City Lights in conjunction with Refugee and Immigrant Transitions and a Consortium of Departments at the University of San Francisco present
Sarah Dryden-Peterson in conversation with Monisha Bajaj and Esther Elonga
in a panel discussion exploring
Right Where We Belong: How Refugee Teachers and Students Are Changing the Future of Education
by Sarah Dryden-Peterson
published by Harvard University Press
Sarah Dryden-Peterson, a leading expert in education, shows how, by learning from refugee teachers and students, we can create for displaced children—and indeed all children—better schooling and brighter futures.
Half of the world’s 26 million refugees are children. Their formal education is disrupted, and their lives are too often dominated by exclusion and uncertainty about what the future holds. Even kids who have the opportunity to attend school face enormous challenges, as they struggle to integrate into unfamiliar societies and educational environments.
In Right Where We Belong, Sarah Dryden-Peterson discovers that, where governments and international agencies have been stymied, refugee teachers and students themselves are leading. From open-air classrooms in Uganda to the hallways of high schools in Maine, new visions for refugee education are emerging. Dryden-Peterson introduces us to people like Jacques—a teacher who created a school for his fellow Congolese refugees in defiance of local laws—and Hassan, a Somali refugee navigating the social world of the American teenager. Drawing on more than 600 interviews in twenty-three countries, Dryden-Peterson shows how teachers and students are experimenting with flexible forms of learning. Rather than adopt the unrealistic notion that all will soon return to “normal,” these schools embrace unfamiliarity, develop students’ adaptiveness, and demonstrate how children, teachers, and community members can build supportive relationships across lines of difference.
It turns out that policymakers, activists, and educators have a lot to learn from displaced children and teachers. Their stories point the way to better futures for refugee students and inspire us to reimagine education broadly, so that children everywhere are better prepared to thrive in a diverse and unpredictable world.
Sarah Dryden-Peterson is an Associate Professor at the Harvard Graduate School of Education. She is the founder and director of REACH, which promotes research, education, and action for refugees. In addition to her university teaching, she has taught in primary and secondary schools in the United States, South Africa, and Madagascar.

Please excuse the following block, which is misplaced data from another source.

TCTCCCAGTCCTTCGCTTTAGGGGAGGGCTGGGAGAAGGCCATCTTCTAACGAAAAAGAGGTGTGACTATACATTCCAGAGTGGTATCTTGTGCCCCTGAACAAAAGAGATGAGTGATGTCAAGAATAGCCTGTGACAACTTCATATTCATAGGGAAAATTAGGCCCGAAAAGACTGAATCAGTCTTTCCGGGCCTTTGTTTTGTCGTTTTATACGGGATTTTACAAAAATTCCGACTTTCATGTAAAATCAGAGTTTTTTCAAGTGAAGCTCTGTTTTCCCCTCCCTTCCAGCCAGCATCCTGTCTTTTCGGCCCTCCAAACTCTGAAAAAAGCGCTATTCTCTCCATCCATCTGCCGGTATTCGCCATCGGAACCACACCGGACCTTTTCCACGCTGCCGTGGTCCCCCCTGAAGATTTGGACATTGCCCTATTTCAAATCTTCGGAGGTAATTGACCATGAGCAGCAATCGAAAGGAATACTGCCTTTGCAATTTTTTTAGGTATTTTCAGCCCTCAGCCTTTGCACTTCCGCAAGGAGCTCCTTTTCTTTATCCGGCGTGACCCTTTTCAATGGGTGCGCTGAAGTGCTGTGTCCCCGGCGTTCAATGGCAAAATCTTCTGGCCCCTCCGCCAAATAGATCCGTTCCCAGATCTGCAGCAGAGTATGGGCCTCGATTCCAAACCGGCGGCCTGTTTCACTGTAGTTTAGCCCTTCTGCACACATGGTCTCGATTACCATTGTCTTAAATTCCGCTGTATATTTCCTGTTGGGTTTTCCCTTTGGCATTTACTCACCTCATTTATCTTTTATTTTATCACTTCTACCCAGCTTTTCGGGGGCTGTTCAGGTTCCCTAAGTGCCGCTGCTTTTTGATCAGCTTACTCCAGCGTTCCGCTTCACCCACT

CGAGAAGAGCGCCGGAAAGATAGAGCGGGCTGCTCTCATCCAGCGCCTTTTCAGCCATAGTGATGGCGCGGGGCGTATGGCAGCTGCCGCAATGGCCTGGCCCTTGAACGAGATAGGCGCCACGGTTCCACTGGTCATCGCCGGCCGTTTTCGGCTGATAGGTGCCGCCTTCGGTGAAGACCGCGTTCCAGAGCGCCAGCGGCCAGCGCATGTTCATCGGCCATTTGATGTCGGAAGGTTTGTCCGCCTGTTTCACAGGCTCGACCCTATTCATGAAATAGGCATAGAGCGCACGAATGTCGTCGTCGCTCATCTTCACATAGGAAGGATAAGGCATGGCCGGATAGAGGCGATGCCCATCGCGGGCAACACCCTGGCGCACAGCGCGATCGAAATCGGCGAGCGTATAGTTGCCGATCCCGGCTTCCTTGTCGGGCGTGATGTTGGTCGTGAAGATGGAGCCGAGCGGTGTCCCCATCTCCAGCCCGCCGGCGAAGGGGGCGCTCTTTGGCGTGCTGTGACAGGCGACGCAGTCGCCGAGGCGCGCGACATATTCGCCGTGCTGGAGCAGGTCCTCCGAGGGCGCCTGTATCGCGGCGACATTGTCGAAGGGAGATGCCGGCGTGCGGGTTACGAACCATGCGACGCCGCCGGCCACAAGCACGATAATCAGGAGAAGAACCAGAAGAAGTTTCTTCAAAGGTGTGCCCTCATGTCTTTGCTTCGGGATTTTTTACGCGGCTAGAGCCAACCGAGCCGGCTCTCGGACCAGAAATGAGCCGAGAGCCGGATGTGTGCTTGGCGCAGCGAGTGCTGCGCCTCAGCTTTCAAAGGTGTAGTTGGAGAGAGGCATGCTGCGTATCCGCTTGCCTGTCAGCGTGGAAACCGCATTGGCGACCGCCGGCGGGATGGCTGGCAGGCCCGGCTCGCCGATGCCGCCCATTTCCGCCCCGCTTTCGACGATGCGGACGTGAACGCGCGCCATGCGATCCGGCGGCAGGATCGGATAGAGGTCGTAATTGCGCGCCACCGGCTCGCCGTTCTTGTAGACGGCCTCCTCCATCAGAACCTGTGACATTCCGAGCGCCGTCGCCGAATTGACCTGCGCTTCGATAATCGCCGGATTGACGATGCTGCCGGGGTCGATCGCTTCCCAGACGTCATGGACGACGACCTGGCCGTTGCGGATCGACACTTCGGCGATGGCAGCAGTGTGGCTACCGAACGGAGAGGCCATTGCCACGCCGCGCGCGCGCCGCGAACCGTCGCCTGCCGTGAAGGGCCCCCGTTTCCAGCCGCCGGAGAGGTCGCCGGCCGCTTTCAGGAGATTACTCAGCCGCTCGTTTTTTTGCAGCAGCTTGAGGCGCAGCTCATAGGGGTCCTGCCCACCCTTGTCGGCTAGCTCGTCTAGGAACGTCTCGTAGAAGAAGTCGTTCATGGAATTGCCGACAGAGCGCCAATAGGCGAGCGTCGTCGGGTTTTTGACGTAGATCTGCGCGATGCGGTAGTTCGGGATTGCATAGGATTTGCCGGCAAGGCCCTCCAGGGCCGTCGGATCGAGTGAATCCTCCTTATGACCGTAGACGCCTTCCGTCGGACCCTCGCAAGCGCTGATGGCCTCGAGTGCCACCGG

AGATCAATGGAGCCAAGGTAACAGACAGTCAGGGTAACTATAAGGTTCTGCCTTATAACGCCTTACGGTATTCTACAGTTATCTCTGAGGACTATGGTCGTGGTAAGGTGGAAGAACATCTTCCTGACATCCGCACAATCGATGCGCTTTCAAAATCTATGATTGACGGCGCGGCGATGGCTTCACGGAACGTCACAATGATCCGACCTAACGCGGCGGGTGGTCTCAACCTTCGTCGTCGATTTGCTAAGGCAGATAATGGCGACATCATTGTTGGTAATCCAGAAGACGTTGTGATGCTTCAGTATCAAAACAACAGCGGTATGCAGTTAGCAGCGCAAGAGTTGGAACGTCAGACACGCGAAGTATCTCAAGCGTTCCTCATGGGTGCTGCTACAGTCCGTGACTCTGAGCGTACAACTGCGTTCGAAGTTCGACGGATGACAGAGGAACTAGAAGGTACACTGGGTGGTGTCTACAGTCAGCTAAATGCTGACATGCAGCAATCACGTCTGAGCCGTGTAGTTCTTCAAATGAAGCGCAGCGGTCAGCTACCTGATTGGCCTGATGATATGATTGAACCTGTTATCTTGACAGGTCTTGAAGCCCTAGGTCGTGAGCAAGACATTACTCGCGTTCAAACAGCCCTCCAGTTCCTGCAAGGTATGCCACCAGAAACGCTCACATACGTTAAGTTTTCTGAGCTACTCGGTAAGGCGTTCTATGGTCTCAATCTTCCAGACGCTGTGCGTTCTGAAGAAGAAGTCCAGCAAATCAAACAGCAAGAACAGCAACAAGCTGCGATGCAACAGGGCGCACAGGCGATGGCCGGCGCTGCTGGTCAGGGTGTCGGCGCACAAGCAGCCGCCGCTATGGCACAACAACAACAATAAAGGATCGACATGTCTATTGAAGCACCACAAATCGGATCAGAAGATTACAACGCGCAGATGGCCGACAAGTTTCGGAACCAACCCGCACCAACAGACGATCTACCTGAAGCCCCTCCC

Monisha Bajaj is Professor of International and Multicultural Education (IME) at the University of San Francisco. She is the editor and author of several books and numerous articles on international development and education policy; peace and human rights education; migration and education; gender; race and xenophobia; and environmental justice and education. Dr. Bajaj serves as Editor-in-Chief of the International Journal of Human Rights Education and, along with Maria Hantzopoulos, she edits a book series on Peace and Human Rights Education for Bloomsbury. Dr. Bajaj has developed curriculum—particularly related to peace education, human rights, anti-bullying efforts, ethnic studies, and sustainability—for non-profit organizations like Global Kids, and inter-governmental organizations, such as UNICEF and UNESCO.
Esther Elonga is an MD/PhD Candidate at Stanford University School of Medicine. She is a former refugee who received part of her education in Uganda and part in the U.S. She works extensively with the local refugee community. Esther Elonga is a former student of Sarah Dryden-Peterson.
Refugee & Immigrant Transitions (RIT), formerly Refugee Transitions, is a 501(c)3 nonprofit operating in the San Francisco Bay Area. RIT provides free education, family engagement, and community leadership programs. Our students have sought refuge due to war, violence, persecution, or economic duress. Their agency was founded in 1982 as the Refugee Women’s Program. Their mission is to welcome and partner with those who have sought refuge, employing strengths-based educational approaches and community supports so they may thrive in our shared communities. To learn more visit their website: https://www.reftrans.org
This event has been made possible by support from the City Lights Foundation